Sometimes, even if you think you’ve done your due diligence, you’ll run into a client who had you do work that they have no intention of paying. But most of the time, the problem is something else. Often, it can be traced to poor cash flow and poor planning. Thankfully, if you react carefully you can usually get them to pay you.
Don’t Do More Work
If you are working on more deliverables for the client that is not paying, you’ll want to stop doing any more work for them until you make fair payment arrangements. If you keep working, they’re not going to be incentivized to pay, and you’ll just end up with them owing even more that they obviously cannot afford to pay.
Whenever you create an invoice, make it so that it sends them reminders every three to seven days automatically. If it’s legal where you live, you can add an automated late fee to the invoice too. That way, not only will they get the automatic reminder but they'll also see their bill getting larger.
Open Multiple Lines of Communication
Don’t just communicate via email; resort to sending bills in snail mail and sending SMS messages too. That way, they can see that they can communicate with you in many ways. You can also phone your customer to remind them when the bill is due and leave a message with alternative plan options.
Avoid Making Threats
While it is infuriating when you’re not paid - after all, you’re likely counting on that money - it does happen. It’s illegal for you to make threats to the person or to tell them you’re going to do something such as contact their employer. You also cannot legally out them to the world without liability concerns, so be careful.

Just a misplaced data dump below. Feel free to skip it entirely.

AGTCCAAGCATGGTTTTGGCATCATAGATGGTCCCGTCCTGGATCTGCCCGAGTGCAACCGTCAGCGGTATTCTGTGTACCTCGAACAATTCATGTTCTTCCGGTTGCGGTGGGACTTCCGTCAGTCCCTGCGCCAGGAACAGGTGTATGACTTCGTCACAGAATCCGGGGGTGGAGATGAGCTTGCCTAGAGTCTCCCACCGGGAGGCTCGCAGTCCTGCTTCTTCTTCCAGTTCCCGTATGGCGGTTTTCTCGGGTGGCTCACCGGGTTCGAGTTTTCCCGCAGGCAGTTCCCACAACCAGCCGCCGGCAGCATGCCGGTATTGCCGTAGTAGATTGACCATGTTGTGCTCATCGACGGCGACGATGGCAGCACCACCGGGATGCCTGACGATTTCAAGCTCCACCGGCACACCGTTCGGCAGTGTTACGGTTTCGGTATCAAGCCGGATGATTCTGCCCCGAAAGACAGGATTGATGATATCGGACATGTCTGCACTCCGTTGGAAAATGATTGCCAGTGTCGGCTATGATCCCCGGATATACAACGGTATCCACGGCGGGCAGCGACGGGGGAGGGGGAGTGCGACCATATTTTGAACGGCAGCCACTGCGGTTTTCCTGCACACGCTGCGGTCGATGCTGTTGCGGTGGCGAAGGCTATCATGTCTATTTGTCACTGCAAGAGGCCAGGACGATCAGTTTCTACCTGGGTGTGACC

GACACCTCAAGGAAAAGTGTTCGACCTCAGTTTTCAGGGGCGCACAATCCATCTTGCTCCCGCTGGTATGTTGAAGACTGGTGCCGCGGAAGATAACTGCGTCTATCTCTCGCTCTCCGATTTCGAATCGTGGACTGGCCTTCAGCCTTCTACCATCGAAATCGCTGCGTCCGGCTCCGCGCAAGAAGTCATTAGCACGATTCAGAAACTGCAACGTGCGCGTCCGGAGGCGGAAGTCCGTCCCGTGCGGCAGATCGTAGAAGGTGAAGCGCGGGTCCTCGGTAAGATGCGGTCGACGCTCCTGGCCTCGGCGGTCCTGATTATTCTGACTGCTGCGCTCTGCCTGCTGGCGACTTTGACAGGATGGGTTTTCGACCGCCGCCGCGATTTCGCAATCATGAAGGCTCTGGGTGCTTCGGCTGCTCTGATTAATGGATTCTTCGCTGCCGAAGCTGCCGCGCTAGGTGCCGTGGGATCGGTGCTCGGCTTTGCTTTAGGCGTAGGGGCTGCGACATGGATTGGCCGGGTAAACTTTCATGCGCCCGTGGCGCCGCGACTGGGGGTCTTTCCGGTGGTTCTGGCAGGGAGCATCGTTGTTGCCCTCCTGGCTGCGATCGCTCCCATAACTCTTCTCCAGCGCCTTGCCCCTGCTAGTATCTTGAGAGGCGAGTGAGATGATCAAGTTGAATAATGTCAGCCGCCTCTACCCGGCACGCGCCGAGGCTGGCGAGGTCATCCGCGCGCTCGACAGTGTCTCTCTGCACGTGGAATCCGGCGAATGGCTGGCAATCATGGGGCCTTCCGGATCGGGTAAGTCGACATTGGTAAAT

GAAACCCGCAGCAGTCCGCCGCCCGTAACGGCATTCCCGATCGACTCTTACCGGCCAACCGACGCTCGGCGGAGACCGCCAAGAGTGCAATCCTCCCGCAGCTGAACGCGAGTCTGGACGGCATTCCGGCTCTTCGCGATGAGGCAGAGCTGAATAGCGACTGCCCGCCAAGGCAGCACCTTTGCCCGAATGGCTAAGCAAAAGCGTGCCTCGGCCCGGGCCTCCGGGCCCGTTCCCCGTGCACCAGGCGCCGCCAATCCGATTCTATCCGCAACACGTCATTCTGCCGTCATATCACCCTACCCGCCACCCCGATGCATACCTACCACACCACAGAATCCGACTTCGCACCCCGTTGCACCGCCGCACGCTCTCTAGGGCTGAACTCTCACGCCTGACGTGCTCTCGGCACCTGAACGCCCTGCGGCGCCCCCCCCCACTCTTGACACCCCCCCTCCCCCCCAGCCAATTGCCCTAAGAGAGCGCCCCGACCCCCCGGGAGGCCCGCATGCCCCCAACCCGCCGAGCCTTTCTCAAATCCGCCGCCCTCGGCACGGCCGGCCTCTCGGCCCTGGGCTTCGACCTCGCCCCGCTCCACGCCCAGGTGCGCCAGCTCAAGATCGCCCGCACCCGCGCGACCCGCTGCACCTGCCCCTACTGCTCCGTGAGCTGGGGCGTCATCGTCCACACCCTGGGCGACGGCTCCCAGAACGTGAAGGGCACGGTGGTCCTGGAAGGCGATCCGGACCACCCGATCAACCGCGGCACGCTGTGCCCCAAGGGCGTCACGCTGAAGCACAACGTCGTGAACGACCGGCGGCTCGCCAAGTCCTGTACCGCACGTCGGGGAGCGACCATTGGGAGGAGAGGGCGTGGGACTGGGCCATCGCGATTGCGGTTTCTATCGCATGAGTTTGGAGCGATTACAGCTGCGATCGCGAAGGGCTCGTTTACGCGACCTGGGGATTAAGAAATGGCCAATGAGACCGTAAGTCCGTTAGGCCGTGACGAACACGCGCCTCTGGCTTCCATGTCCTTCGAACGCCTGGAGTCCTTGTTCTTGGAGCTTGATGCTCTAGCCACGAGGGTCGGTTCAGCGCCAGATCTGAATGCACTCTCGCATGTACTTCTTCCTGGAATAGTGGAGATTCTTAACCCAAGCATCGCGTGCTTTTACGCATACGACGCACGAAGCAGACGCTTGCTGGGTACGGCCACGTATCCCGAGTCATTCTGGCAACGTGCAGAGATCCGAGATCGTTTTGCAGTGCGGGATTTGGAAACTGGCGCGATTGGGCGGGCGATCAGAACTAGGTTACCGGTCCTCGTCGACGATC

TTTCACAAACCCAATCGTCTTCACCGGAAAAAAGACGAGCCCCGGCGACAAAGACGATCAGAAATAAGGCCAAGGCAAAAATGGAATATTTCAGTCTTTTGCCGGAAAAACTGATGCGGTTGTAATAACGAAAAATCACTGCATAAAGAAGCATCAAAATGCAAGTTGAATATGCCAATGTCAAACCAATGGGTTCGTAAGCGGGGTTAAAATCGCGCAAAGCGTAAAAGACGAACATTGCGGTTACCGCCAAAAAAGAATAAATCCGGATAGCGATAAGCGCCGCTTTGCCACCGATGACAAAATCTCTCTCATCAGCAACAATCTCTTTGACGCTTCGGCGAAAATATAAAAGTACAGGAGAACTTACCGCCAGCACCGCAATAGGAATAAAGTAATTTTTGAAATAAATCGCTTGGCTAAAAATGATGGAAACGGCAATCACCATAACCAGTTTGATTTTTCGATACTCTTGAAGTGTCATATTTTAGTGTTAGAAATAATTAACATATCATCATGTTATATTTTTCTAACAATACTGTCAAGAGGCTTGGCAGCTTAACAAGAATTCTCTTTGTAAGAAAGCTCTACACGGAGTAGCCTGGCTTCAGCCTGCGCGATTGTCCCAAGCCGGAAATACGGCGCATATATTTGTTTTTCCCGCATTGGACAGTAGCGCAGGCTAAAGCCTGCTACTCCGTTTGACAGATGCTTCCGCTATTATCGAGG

Give Them Payment Options
When you realize they’re more than 30 days overdue paying, one way to get them to take notice is by sending them a one-time option to make payments on the amount owed. One tactic is to let them pay 75% of the bill, and you’ll zero it out if they do it by a certain time.
Sell Your Unpaid Invoices to a Bill Collector
You can find a bill collector who will buy the bills from you and then collect the unpaid bills. You can do this if you have iron-clad contracts and proof that they owe you the money. A bill collector may pay from 30 to 70 percent of the invoice, or they may take them by offering you half of what they collect.
Seek Legal Remedies
One way to deal with an unpaid bill is to hire an attorney who will work for you only to collect the money. In some instances, you may take them to the small claims court too. There are often many ways you can deal with this, including putting a lean on their property if you can prove they owe the funds.
Change Your Onboarding Process
If you have an issue with one client not paying, consider checking your onboarding process to ensure you get only paying clients from now on.
Create Legally Binding Contracts with Your Clients
Ensure that every single client you work with signs a contract with you, stating both of your responsibilities. Get an attorney to help you make legally binding contracts that work with your type of business.
Whenever you have an issue with a client, always look at your contract before you take any steps. Then, when you communicate with your client, bring up the contract so that they’re reminded of it, but always do it in a non-threatening way. After that, add methods to prevent the problem from occurring again to old contracts. Any repeat customer who has trouble paying on time needs to start paying upfront.